I did receive this book complimentary for the review, and these thoughts are my own.
I has taken me a good four months to finish Blue Stars by Emily Gray Tedrowe.
To be honest, I have mixed feelings about this book. It took me awhile to get into the plot-line, and honestly I only kept reading to see what happened to the men. I was frustrated about the characterization of the women. It was like the author portrayed two extremes of military family members: those that don’t agree with the war and a wife who cheats on her soldier. I think that is a stereotype along with just being married to get the benefits.
There were parts that I appreciated and felt that were spot on though. She described that it was hard to fight or be upset in general when the soldier was overseas because you didn’t want to distract them from their mission. It can be really hard to not show your emotions to the one person you want to show emotions to.
I would also have to agree that there can be a lot of red-tape when you are dealing with any type of paperwork in the military. The author did a good job of detailing some of the issues with having to go back and forth to several different offices for stamps of approval only to get a small thing lost to start over again. This very thing cost Tom a promotion once.
I did like that they highlighted more of the anguish and the anxiety that is felt on the homefront by the families. There is a lot of attention on the soldier, as there should be, but there is also a lot of confusion and anxiety with the responsibilities of being the one who stays behind. And while I think we all feel some animosity towards the politics of the war, I felt like there was too much focus on this instead of the steadfast support.
I guess what threw me off really was the cheating part, and it was hard for me to swallow the rest of the book. I felt like there weren’t any “normal” families represented. Normal is the only term I could think of, but I felt like both of these families were not representative of a majority of the population you see in the military world. I feel like it didn’t highlight the strength of having to deal with the every day as much as I would have liked. I felt like it definitely highlighted a more sympathetic and “woe is me” vibe. And without giving too much away, you see these women struggle and their response I don’t feel is indicative to most families. I feel like they both gave up, where I saw countless families doing amazing things and standing strong with the uncertainty that comes with war. I feel that these women were polarized in their stances, and we are not seeing any of the middle ground individuals where I would say most of us families lie. Again, I may have just grasped onto the cheating aspect and had a hard time moving past that.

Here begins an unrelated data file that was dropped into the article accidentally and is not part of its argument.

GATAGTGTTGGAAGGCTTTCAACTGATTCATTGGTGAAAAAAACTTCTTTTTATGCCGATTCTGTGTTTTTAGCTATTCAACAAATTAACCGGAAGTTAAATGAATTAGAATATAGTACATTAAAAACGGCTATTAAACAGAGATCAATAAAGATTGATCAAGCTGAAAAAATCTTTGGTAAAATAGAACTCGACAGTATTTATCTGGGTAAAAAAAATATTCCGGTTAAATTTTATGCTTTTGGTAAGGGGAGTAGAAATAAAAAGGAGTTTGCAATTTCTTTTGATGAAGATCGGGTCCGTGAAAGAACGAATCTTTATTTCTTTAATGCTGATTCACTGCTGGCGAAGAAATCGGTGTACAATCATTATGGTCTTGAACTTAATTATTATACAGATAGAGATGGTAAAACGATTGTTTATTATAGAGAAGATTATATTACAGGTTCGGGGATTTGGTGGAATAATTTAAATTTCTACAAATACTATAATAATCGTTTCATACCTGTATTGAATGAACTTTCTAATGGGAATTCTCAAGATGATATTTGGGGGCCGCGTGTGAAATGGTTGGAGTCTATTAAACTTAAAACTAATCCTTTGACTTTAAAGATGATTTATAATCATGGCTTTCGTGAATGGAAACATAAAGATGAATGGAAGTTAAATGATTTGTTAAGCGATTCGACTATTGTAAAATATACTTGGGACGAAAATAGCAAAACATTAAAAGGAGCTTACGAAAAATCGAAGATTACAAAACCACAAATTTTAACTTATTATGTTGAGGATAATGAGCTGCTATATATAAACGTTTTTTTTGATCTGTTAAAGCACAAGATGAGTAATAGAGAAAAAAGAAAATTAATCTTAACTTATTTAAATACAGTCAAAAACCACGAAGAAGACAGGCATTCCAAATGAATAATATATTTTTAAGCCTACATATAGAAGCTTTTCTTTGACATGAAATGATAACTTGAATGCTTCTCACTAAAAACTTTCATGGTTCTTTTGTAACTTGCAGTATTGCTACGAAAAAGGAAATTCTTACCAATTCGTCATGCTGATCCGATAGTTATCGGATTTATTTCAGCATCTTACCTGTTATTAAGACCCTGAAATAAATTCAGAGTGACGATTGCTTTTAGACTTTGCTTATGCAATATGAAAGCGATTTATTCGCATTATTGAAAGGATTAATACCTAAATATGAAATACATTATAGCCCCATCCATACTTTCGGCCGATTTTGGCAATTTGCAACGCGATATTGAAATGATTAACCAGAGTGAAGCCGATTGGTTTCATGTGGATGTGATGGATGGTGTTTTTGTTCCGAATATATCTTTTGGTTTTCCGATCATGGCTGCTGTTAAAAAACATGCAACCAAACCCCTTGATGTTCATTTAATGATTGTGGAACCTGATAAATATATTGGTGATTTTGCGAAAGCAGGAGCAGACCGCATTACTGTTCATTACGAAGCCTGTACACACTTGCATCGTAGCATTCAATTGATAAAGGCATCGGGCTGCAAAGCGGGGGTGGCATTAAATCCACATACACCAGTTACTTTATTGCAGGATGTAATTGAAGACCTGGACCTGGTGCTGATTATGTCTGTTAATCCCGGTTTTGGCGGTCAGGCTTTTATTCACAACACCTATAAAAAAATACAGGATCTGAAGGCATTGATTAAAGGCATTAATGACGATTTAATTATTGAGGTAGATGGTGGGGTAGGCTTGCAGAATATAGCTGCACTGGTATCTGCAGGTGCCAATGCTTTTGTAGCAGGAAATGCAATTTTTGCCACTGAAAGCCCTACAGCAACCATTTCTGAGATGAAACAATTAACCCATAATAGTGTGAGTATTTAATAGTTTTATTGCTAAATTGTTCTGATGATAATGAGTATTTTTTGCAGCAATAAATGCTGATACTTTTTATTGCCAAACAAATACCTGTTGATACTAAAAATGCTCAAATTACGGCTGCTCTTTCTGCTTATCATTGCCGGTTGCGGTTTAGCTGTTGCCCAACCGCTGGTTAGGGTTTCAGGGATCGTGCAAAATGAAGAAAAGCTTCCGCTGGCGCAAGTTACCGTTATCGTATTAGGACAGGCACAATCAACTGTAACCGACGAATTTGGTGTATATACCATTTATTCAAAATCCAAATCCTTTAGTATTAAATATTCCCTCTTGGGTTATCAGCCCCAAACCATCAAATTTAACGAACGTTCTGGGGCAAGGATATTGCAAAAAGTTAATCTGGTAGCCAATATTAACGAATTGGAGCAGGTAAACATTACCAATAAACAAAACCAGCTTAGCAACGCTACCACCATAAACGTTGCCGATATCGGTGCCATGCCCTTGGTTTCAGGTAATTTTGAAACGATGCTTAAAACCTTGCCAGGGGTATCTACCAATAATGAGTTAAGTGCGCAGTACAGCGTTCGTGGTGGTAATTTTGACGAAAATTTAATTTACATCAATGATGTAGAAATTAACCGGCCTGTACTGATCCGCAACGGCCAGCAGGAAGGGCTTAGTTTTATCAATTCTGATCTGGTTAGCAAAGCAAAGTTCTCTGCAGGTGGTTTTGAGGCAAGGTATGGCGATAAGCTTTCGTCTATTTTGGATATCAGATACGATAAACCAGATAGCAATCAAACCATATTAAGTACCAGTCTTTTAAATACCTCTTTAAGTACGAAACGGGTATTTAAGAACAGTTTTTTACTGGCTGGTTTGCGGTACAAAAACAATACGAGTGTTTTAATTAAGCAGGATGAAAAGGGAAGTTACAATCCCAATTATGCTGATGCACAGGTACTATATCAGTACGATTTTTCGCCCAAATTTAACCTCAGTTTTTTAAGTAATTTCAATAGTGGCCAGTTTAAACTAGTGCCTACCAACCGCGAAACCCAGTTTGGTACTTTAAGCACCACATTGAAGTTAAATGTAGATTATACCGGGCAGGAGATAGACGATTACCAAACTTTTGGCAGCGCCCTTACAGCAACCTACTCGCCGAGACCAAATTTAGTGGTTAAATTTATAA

So all in all I was 50/50 about the book. There were pages I was saying “Amen sister friend” in my head, and other thinking “it’s not really like that for most of us. ” But then again we all have our own experiences, so maybe I am wrong about the majority of families. And this was a fictional book, so some of this I take with a grain of salt for sure. There were a lot of rave reviews for it on Goodreads. Many said they couldn’t put it down and had only great things to say about it.
So you may feel differently than I did.
Have you read this book? What did you think?
I was pretty much nodding my head right along with you. It took me a while to get into the book, but then I really wanted to know what happened to everyone. I agree that a lot of what was written about were embarrassing stereotypes (the cheating, the money problems), and that rubbed me the wrong way. But I tried to tell myself that this book wasn’t representing all military families. I did really like the way the women interacted with each other; that felt genuine to me.
I liked the interactions between the women too. I think that is an integral piece of being the one who stays here. You really need that support system, and I appreciated how she showed how much that relationship can mean in this environment.